Film Review: Drug Stories (2018)

Everyone at one stage or another has been told by someone not to get into narcotics. The effort behind that dissuasion can vary depending on who it is. It could be a hard no or a vaguer, ‘Be careful, won’t you?’. It might be a principal, a parent or a peer. Or it might be the government or a major media outlet. In the interests of the health and wellbeing of youth, there are always teaching materials circulating. They might aim at fostering a healthy understanding of their effects. Or these materials could be equating any and all drugs with the devil, approaching teenagers like sheep being herded through fad after destructive fad with no brains of their own.

Drug Stories: Narcotic Nightmares and Hallucinogenic Hellrides is a collection of these anti-drug materials compiled by the American Genre Film Association and Something Weird, a small batch of some of the more innovative videos from the 60s and 70s to be shown to American kids to keep them sensible. No amount of misinformation is too much, but that isn’t to say we can’t learn from them. They are even quite entertaining in a slightly morbid sense.

The high school anti-drug ad, LSD-25, is actually very engaging. The narrator has a smooth Humphrey Bogart voice. The whole production is even slightly seductive. It’s meant to be. In it a dose of LSD narrates its passage through the human body, proclaims its silent and invisible deception, as if it is a particularly devious cat burglar designed purely to rob people of their sanity. Later this sly rogue compares itself to a game of Russian Roulette, and as the message concludes we join a group of children sitting in a circle in the dark, passing around a revolver loaded with only one bullet. However you want to portray the lure of drugs, this is purely an exercise in peddling paranoia.

One video features a primary school-aged child grilling a faceless dealer about the consequences of each of the specific pills he peddles to a schoolyard of curious onlookers. In another, an outcast primary student is lured in by the promise of popularity before seeking the guidance of a reformed user. Perhaps the most memorable comes last, a half-hour address to a bevy of startled high school students to this collection by a woman known as Florrie Fisher.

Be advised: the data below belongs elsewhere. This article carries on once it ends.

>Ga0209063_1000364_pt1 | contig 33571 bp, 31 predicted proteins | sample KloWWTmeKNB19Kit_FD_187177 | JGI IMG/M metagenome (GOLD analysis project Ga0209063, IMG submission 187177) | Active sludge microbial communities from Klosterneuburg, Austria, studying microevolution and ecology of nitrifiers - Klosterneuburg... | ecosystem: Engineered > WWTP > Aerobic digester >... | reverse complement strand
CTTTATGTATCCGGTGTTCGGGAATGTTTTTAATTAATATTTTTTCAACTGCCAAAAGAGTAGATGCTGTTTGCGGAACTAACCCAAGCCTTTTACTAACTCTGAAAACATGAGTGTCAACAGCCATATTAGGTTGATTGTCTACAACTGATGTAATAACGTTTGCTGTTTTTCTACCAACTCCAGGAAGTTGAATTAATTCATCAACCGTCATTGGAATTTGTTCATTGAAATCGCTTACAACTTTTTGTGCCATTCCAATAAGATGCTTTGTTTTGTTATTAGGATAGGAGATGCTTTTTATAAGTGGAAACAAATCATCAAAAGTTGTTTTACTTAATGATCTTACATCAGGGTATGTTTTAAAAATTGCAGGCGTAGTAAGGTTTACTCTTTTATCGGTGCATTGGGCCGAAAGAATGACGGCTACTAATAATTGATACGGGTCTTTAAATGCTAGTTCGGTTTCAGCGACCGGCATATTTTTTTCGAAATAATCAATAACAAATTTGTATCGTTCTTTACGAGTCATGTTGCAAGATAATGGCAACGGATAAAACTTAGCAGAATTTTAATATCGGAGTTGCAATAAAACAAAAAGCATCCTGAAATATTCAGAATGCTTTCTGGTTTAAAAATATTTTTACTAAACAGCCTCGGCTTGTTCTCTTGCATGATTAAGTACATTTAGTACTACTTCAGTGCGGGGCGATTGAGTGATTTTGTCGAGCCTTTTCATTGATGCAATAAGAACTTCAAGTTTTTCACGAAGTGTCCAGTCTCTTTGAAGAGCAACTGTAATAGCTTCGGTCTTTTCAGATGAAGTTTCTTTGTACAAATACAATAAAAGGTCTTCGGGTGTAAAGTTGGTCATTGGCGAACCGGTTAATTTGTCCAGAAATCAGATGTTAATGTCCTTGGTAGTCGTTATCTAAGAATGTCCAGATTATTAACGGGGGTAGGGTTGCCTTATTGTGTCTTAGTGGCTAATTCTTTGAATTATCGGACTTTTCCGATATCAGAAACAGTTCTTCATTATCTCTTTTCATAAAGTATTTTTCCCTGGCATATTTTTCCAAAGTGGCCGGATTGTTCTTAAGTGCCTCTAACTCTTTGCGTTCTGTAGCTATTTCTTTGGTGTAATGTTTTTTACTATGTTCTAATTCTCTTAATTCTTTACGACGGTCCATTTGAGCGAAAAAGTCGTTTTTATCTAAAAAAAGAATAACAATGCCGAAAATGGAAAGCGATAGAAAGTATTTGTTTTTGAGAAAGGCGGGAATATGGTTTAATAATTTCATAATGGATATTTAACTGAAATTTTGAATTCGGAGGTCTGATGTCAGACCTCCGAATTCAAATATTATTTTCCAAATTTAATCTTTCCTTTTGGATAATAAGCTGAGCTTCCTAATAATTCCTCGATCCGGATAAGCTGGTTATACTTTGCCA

Blunt and antagonistic – ‘The hell with statistics!’ – this impassioned reformed addict reels off her experiences of everything from the gutter to prostitution to jail to psychiatric clinics, providing a grim but jargon-heavy picture of what can go wrong. It’s confronting, there’s a lot of hyperbole and some breathtaking generalisations, but it’s rarely lacking detail of what sounds like a remarkable life.

Occasionally she even parses her pleas with some bizarre tangents: ‘I was thrown from a horse and I had a laminectomy and I ended up in the San Francisco General Hospital. I was operated on by the same doctor who operated on the late Jayne Mansfield’s son Zoltan when he was mauled by the lion’. Okay then. Amy Sedaris’s character Jerri Blank from late-nineties comedy Strangers with Candy was based on her.

Presented without introduction or commentary, these stories are a showcase of how to use fear to subvert and curb the impulses of those crazy, irrational, unpredictable entities we call teenagers. God help you if you happen to ingest even a microbe of LSD. After witnessing a young man yelp like a stricken animal and scream for help – ‘God, no! Get me out of this terrible place!’ – our sentient LSD host calmly narrates his mischief: ‘I’ve even been known to carry a passenger inside the pulsing redness of his own beating heart … and leave him there.’ The blaring trumpets of panic sound and presumably classrooms of young children are left terrified of the hellish, predatory world they’ve been born into.

These productions are often as puzzling as they are entertaining, owing to the distance of retrospection, and it’s a window into 70s schooling many won’t be familiar with. But do yourself a favour: measure this viewing with some mature discussion. You’ll need it.

Drug Stories: Narcotic Nightmares and Hallucinogenic Hellrides screens as part of Paracinema Fest which runs from 29th October to 5th December at Lido, Classic and Cameo cinemas.

3 blergs
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